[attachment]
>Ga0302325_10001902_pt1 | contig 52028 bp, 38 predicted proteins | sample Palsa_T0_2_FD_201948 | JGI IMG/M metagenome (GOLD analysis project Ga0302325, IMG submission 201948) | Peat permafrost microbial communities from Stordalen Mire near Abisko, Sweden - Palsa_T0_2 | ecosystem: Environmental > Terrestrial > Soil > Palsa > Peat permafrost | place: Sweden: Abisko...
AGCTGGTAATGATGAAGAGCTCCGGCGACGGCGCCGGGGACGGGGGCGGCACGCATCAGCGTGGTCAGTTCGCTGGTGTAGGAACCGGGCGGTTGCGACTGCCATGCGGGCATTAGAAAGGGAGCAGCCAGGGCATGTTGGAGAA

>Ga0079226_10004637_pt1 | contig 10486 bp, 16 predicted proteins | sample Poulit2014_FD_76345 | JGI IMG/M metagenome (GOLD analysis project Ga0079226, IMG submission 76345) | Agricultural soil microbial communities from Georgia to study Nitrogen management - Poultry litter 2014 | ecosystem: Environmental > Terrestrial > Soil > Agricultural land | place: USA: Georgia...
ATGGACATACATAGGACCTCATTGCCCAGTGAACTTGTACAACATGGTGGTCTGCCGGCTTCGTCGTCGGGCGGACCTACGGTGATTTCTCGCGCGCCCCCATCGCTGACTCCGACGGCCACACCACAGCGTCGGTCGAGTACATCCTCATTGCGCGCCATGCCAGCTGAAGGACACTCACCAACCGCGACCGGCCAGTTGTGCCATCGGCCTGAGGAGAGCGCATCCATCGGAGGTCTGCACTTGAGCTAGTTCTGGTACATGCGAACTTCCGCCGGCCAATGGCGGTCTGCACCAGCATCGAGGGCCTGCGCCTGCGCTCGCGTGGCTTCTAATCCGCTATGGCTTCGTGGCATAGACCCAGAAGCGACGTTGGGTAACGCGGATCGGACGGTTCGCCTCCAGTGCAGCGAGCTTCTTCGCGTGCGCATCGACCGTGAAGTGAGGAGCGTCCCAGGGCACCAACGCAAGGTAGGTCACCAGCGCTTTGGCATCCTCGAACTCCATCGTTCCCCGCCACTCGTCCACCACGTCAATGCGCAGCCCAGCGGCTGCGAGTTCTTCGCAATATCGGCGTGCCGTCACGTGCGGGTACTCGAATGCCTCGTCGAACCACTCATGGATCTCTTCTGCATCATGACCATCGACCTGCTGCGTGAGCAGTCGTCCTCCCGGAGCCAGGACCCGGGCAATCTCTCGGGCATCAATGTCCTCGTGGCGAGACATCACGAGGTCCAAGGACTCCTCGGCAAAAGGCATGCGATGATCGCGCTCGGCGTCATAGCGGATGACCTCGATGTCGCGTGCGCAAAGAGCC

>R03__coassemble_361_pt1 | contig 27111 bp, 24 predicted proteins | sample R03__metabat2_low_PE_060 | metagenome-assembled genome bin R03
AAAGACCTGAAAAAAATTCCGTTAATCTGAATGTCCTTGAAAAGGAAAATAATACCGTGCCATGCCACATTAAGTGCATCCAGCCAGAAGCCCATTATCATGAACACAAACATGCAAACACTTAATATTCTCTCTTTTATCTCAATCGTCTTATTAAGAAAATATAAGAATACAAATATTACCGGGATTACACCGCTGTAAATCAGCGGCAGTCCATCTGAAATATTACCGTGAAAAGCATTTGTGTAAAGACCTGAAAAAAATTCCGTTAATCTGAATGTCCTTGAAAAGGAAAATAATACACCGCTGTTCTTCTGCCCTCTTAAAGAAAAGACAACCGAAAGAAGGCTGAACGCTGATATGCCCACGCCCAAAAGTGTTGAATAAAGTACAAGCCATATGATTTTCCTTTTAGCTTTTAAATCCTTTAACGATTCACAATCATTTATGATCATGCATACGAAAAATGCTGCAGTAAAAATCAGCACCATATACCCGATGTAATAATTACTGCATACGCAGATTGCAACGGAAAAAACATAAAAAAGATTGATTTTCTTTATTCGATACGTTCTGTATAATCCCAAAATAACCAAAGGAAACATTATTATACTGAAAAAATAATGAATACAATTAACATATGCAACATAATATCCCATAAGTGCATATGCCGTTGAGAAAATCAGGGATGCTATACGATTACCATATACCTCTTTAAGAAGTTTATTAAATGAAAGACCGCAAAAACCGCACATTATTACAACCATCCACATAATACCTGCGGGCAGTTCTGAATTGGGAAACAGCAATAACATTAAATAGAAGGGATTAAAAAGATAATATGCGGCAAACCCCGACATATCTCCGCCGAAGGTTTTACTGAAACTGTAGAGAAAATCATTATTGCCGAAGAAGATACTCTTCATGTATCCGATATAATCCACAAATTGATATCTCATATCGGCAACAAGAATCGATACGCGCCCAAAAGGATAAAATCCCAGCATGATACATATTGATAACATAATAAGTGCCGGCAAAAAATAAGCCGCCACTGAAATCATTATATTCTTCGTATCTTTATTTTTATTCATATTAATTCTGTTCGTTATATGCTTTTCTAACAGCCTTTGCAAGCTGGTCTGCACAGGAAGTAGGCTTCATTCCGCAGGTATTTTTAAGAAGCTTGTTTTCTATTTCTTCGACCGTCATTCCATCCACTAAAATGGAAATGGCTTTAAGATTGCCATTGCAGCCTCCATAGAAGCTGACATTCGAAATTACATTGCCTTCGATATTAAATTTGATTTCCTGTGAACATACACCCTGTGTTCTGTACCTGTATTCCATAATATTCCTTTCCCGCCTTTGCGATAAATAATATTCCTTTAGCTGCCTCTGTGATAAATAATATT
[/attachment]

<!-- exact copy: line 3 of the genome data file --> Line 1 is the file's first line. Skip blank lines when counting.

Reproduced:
>Ga0079226_10004637_pt1 | contig 10486 bp, 16 predicted proteins | sample Poulit2014_FD_76345 | JGI IMG/M metagenome (GOLD analysis project Ga0079226, IMG submission 76345) | Agricultural soil microbial communities from Georgia to study Nitrogen management - Poultry litter 2014 | ecosystem: Environmental > Terrestrial > Soil > Agricultural land | place: USA: Georgia...